I phoned back in to GIGABYTE technical support again later. I had managed to find a speaker to wire up to the motherboard. No matter what, the motherboard wouldn’t issue any beep codes. I didn’t think polarity was important, but I verified anyway. The GIGABYTE technical support representative had me try powering on the system without the CMOS battery inserted. I jumpered the CMOS reset pins on the board. Still no change in status. Maybe, just maybe I’d managed to foul up the CPU installation. I put the probability of this occurring at zero, but checked anyway.

Later, I tested the speaker by plugging it into my workstation. It beeped.

And so begin the RMAs

By this point I was beyond frustrated. I started the RMA process on July 11 by going to Newegg. The box that I received from them had taken quite the hit, so it seemed like the logical place to start.

FedEx came to pick up the motherboard on July 12, and Newegg sent out a replacement motherboard on July 18.

I received shipment of the replacement motherboard on Thursday, July 20. I remembered the GIGABYTE technical support representative’s advice to test outside of the case. With only the CPU + CPU HSF installed, the board’s CPU status LED lit up to indicate that the CPU was faulty.

SuperBiiz approved my RMA request on July 21 and issued a return label for me on that same day. I cleaned the AMD Ryzen 5 1600, placed it back within its packaging, and dropped it off at a nearby UPS Store on Saturday, July 22.

Meanwhile, my father indicated to me that he would be interested in driving a couple of ultrawide displays from this new workstation. The NVIDIA GeForce 9800 GT has a maximum digital resolution of 2560×1600. The NVIDIA GeForce GT 1030 (specifications) may fit the bill nicely: it’s also available in a passively-cooled configuration. Unfortunately, it doesn’t support NVIDIA G-Sync. I’m also considering the Radeon RX 550 to stay under the AMD umbrella.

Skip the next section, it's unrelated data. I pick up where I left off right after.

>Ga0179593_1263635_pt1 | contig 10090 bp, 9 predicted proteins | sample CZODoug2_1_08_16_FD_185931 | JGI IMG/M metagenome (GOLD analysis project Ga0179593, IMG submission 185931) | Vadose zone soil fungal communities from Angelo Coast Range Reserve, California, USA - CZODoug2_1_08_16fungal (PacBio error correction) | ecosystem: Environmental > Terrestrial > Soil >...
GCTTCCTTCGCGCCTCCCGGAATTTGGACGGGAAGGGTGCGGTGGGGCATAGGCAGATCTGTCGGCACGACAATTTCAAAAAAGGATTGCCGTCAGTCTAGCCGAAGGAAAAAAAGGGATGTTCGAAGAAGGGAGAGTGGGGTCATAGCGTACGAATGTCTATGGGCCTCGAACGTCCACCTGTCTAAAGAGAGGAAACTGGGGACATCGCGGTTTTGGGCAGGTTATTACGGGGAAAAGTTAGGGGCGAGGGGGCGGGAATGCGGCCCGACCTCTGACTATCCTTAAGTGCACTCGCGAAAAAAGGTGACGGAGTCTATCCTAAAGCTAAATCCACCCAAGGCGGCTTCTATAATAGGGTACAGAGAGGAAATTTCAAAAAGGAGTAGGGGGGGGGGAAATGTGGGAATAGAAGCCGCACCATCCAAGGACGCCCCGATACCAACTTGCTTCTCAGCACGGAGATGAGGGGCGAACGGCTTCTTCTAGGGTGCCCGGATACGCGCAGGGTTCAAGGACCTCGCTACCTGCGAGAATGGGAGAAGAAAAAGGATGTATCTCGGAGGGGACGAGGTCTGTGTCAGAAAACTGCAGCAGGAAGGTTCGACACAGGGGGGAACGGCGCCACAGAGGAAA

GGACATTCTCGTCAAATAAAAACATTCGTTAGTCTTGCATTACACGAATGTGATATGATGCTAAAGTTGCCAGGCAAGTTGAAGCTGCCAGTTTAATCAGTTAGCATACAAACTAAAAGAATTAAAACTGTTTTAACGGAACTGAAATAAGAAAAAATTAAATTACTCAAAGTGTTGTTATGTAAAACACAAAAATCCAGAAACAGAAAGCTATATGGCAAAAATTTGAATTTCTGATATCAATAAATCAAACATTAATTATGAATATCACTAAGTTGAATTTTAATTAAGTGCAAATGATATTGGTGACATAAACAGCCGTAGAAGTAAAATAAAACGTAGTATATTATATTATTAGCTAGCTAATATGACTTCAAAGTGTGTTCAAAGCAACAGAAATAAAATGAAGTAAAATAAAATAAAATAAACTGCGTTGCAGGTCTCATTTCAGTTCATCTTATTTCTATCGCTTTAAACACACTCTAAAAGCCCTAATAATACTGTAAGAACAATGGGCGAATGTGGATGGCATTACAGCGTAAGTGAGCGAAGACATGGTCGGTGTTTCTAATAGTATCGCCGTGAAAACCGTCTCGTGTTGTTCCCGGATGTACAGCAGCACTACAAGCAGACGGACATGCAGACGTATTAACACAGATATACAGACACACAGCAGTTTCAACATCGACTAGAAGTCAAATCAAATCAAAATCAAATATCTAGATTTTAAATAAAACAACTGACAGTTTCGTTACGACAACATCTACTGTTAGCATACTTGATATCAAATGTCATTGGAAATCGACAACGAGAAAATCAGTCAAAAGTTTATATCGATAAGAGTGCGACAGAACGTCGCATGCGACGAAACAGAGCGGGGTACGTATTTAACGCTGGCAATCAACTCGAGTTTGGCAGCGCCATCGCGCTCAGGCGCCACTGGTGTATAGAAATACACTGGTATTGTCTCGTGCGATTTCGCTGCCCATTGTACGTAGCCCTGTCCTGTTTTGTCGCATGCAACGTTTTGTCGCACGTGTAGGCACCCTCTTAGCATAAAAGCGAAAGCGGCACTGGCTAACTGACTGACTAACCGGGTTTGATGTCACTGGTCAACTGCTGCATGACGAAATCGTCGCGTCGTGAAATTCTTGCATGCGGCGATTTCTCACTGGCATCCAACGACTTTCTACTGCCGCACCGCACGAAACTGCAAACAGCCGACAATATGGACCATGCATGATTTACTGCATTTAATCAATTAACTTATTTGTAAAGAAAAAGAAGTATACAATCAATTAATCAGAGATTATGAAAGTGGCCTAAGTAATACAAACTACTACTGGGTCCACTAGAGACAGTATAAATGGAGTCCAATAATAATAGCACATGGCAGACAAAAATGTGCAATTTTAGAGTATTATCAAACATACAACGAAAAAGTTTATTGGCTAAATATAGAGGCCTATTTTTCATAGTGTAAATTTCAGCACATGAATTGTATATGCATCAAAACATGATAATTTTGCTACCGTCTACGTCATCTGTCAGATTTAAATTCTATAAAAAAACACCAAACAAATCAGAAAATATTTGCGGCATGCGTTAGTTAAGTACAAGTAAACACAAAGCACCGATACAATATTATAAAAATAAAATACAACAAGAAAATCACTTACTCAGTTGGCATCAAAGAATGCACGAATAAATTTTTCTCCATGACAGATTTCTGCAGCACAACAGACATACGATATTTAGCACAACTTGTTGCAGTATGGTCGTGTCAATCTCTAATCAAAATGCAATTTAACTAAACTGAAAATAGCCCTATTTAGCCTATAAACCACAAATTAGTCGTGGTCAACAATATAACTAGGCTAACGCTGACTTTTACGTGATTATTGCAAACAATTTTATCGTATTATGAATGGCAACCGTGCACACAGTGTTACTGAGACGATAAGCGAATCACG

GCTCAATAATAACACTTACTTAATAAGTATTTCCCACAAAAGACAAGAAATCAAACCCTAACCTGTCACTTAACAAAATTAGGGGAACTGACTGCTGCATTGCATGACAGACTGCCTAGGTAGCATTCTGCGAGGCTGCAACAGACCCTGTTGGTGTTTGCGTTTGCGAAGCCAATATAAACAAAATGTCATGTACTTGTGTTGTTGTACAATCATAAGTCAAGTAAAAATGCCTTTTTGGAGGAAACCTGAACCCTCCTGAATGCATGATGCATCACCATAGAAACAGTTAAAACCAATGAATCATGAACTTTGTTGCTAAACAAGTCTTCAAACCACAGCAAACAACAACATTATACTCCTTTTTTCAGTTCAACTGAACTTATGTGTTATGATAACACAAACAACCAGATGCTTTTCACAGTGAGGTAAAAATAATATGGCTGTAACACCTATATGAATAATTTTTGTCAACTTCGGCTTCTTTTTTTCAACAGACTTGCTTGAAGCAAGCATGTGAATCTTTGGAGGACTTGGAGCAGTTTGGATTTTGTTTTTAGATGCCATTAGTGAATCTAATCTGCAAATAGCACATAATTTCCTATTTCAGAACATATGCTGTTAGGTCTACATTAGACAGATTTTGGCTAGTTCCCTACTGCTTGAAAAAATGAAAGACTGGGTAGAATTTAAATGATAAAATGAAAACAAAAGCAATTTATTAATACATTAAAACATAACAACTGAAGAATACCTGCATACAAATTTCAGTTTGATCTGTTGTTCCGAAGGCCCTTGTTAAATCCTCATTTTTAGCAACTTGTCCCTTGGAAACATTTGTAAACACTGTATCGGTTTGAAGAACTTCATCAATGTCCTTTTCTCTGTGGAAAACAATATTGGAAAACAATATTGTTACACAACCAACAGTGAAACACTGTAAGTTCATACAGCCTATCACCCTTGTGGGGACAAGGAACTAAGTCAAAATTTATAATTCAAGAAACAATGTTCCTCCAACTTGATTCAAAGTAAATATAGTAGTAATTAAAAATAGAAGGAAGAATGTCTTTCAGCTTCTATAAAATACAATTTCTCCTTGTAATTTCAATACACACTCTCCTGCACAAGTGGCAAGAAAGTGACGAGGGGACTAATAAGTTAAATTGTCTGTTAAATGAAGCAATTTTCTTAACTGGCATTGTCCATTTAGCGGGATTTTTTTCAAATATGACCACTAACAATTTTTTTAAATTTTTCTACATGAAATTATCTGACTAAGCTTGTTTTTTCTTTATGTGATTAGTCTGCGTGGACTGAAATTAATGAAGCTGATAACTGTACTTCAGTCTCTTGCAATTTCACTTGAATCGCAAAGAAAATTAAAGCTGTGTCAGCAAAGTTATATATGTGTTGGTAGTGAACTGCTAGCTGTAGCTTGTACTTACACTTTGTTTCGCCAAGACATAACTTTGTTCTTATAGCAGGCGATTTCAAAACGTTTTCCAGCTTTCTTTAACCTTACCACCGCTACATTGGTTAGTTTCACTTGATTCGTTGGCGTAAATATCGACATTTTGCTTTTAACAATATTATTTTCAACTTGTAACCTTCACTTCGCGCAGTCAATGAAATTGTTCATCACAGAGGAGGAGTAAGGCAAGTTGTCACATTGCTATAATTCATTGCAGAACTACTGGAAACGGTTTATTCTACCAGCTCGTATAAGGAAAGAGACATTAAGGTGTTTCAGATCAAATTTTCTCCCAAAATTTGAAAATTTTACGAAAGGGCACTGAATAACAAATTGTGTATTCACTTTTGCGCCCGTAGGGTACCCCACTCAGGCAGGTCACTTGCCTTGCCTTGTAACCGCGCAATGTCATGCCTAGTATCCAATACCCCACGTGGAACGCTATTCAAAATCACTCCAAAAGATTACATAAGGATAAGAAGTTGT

I phoned in to SuperBiiz on Monday, July 31, to see if there was any update on my order. The CSR informed me that their system showed the item was received, but there was no additional information. She suggested that I call back on Thursday.

I called back on Thursday, August 3, and was informed that the CPU had been sent to their vendor. The turnaround time was longer than I had the patience for, and I was certain that the CPU was faulty. I asked if I might escalate to a return instead of a replacement order – the CSR got it approved, and I went back to the drawing board.

I ordered another AMD Ryzen 5 1600 and an NVIDIA GeForce 1030 from Newegg on the morning of August 4. Unfortunately the CPU was not available for ShopRunner two-day shipping, but the GPU was.

My order arrived on August 8. I tested by building on top of the motherboard box. I powered the machine on, hoping for the best.

Just the same as before, the CPU light came on as soon as the board powered up.

I called GIGABYTE support and spoke with Robert again. I brought him up to speed on my situation. This time, he offered that a BIOS update may help move things along. Robert offered that he could give me a call back the next day, but I told him that I could drop him an email if there was any improvement.

I called Micro Center. They moved at the tail end of 2014, and I wanted to be sure that there was a space where I could tinker with the build in-store.

Meanwhile, I drafted a plan of attack:

Plan to start by swapping the CPU to a Ryzen 7. If the board POSTs successfully, I will upgrade the BIOS, swap back to the Ryzen 5, and test again. Hopefully that’s as far as I will have to go.

If the board fails POST with the Ryzen 7, I’ll swap RAM.

And if all else fails, I’m throwing in the towel, because I just might not have the patience for building systems ūüėÄ

On August 9, I headed to Micro Center with parts in tow. It takes about half an hour for me to reach the store. After parking my car, I went in, and headed for the Knowledge Bar, which struck me as being an appropriate first step.